If you’re prepared to get wet, Pirate Falls, a log flume ride which ends in a splash, is great fun – and there are dryers to dry off afterwards.

As with Disneyland, you’ll find Lego characters strolling around the park, happy to stop and pose for pictures.

Check out what’s happening each day; when we were visiting, kids got a free Bumblee mini-figure, while a panto-style live pirate show was fun for all ages.

The Lego theme is carried right through the accommodation, where you can choose from pirate, Ninjago or Friends themed bedrooms in the resort hotel, or enjoy a full-on knight experience in the Castle Hotel. While you wine and dine each evening, the kids will find plenty to play with, as there is a large Lego play pit in the reception of the castle, and master builder workshops in the resort.

Cleverly designed, the rooms have a designated kids section with a bunk-bed, a hideaway bed underneath, their own TV, plus the obligatory box of Lego. A real winner with my kids was the treasure hunt in the room, which leads you to unlocking a safe and finding a surprise; bedrooms in the Castle Hotel also come with a PlayStation 4, featuring Lego-themed games, of course.

Food in the park is largely what you might expect from a theme park – ie not cheap – but the offering in the hotels is a step above, and picnic baskets are also welcome if you wish to bring in your own food.

And speaking of prices, it’s probably a good idea to have a chat with your Lego-loving children to manage expectations about what you are prepared to spend. There are plenty of shops across the park and hotels, with some exclusive sets – including one of Legoland Park, as well as some of the main attractions such as Fire Academy – on sale.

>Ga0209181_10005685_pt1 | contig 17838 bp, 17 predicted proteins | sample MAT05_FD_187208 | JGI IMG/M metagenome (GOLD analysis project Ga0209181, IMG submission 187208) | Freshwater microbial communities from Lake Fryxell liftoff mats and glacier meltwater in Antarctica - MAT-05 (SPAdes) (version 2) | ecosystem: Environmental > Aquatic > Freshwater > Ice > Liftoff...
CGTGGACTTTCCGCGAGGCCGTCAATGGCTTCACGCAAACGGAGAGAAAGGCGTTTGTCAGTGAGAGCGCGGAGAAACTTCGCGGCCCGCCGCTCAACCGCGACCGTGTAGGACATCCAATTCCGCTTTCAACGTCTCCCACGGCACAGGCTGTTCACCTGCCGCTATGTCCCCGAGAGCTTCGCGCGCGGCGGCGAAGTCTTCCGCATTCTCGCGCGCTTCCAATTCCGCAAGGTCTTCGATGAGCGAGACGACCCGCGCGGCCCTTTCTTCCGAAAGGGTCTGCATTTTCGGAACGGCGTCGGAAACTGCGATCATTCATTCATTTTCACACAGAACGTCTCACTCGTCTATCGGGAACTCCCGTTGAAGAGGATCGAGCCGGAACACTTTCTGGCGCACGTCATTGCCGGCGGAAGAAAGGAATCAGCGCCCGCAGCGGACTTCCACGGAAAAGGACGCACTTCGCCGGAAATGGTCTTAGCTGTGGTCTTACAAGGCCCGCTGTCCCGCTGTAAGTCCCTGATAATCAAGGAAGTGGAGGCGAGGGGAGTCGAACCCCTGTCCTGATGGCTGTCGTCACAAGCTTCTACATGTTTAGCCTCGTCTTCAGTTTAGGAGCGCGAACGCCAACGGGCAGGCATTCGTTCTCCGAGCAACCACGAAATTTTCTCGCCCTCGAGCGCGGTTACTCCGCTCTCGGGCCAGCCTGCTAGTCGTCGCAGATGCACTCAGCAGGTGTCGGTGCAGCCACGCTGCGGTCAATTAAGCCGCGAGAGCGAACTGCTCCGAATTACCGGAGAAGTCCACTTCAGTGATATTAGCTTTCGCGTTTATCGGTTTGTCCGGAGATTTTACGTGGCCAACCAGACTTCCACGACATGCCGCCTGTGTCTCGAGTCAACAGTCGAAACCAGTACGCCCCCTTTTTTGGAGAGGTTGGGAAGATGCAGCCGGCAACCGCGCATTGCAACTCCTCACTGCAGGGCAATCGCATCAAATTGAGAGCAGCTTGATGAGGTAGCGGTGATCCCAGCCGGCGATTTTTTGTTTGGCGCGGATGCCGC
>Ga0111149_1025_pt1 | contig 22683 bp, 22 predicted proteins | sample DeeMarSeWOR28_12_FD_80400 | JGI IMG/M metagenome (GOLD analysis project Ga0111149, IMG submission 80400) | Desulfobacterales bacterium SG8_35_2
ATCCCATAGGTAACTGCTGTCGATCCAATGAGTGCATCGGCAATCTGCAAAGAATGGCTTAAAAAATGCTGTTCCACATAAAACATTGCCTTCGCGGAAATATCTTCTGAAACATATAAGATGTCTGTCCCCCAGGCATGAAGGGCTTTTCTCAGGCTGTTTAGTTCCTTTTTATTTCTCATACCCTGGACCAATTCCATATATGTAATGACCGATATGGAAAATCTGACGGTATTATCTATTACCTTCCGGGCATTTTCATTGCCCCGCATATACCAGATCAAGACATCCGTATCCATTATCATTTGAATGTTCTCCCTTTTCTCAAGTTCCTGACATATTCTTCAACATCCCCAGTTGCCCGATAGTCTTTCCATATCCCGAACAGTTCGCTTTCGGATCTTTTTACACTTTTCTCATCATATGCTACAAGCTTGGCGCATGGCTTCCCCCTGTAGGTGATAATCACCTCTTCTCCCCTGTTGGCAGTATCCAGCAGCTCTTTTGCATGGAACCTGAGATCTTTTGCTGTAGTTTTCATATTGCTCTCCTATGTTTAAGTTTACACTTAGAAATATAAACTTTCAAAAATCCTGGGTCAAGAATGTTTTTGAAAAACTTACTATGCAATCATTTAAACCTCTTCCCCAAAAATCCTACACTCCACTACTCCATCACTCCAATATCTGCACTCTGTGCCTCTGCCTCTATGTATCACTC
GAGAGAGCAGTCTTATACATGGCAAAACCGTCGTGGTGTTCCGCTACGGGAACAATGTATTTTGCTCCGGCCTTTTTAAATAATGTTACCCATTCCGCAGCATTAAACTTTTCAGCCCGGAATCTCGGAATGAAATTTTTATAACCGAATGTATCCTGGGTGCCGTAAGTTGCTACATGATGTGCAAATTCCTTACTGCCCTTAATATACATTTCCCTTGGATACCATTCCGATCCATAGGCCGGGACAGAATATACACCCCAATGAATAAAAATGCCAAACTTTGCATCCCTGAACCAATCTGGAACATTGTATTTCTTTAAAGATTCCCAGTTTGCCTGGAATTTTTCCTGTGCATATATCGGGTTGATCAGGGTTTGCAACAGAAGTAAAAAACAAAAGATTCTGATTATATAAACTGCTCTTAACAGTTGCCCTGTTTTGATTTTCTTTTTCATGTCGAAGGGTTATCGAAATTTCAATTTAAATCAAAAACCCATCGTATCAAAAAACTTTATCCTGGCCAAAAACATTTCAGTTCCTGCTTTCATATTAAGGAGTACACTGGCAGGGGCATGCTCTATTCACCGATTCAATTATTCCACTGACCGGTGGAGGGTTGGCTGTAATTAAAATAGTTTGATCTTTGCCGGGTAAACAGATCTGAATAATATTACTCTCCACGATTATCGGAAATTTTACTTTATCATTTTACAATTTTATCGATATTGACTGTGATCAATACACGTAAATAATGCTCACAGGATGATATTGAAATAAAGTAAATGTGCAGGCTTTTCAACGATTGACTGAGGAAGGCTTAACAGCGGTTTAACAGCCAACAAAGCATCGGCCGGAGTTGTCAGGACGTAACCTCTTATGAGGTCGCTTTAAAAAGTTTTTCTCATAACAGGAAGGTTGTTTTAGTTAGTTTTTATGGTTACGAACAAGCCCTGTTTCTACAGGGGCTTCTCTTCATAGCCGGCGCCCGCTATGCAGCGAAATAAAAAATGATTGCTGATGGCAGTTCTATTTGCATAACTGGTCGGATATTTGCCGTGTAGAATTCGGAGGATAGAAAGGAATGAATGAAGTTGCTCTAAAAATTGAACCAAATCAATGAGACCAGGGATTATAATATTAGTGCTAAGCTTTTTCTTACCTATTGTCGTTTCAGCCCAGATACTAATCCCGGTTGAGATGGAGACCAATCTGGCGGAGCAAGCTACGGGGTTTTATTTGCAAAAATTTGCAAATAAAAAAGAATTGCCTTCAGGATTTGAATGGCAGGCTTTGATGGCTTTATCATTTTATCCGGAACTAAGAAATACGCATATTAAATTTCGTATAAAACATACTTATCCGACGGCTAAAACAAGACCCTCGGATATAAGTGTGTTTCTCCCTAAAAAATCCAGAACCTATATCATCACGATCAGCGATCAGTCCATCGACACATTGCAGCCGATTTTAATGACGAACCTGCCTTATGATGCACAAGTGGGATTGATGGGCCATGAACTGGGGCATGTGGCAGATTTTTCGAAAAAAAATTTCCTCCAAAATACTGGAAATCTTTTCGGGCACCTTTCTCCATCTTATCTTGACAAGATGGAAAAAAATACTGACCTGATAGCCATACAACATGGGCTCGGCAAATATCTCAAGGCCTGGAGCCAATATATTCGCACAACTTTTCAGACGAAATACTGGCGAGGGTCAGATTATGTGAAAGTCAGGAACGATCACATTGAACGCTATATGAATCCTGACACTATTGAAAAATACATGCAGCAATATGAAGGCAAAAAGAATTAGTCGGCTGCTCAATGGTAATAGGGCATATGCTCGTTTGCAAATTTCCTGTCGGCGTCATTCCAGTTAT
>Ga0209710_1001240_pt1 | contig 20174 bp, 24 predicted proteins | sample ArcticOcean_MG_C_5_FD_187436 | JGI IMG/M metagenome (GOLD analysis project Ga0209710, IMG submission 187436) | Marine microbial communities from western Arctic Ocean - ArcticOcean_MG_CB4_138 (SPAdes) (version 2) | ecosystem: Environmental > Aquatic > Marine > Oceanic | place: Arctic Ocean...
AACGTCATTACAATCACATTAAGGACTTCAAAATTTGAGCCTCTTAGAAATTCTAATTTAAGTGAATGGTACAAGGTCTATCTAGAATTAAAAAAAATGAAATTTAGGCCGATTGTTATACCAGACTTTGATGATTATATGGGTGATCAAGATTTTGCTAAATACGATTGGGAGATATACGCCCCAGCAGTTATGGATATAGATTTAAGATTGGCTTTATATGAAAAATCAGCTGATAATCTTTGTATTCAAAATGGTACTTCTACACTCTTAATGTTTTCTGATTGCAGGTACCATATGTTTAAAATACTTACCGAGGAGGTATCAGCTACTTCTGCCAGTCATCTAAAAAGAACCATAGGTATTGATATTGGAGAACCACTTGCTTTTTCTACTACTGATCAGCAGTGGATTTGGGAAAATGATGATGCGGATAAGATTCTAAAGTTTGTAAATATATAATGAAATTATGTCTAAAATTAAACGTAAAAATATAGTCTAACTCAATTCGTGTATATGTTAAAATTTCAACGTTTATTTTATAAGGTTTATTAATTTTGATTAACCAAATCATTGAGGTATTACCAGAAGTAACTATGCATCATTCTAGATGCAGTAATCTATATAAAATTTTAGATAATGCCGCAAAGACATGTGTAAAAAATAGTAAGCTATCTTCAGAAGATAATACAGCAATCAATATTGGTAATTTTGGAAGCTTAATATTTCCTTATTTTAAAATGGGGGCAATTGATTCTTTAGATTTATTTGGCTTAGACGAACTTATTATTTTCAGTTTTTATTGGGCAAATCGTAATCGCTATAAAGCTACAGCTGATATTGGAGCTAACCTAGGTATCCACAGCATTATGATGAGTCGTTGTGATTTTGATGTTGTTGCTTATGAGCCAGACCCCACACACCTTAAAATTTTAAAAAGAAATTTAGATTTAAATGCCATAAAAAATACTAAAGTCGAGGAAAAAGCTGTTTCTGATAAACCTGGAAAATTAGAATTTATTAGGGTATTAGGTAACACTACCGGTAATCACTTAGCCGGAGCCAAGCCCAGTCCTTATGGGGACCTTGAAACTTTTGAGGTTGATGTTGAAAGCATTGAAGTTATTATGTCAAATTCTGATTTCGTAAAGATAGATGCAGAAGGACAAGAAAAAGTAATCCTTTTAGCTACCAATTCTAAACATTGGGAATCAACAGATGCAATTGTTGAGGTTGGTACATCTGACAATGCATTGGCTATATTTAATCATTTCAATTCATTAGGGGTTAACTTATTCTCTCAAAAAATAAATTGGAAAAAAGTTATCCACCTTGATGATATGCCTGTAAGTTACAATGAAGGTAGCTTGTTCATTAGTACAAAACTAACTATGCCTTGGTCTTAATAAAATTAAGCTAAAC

If you think the theme park experience will be too overwhelming to stay on site also, Windsor, home to the eponymous castle and site of the recent coronation celebrations of King Charles III, is just two miles away. You can get there via bus or taxi, and you’ll find plenty of alternative food and accommodation offerings there.

A top tip would be to travel when UK children are still in school, as it will mean a quieter park and shorter queue times.

Wild side

If you’re in the mood for more adventure after a trip to Legoland, about 30 minutes’ drive down the road is Chessington World of Adventures, where you’ll find 40 rides and attractions, plus a zoo and Sea Life aquarium, and a safari-themed hotel.

Here, you can wake up to zebras, giraffes and antelopes roaming the savannah (or Surrey countryside) outside your window, while staying at the hotel also gives you the option of getting up close and personal with some animals.

Zoo staff host animal meet and greets several times a day – we had the pleasure of meeting a skunk, who was nothing like the malodorous Pepé le Pew of cartoon fame. More like a soft, small cat or large gerbil, skunks rarely release their stench, we were told, unless very much threatened.

Another animal highlight was the chance to hand feed giraffes (from £40 per person).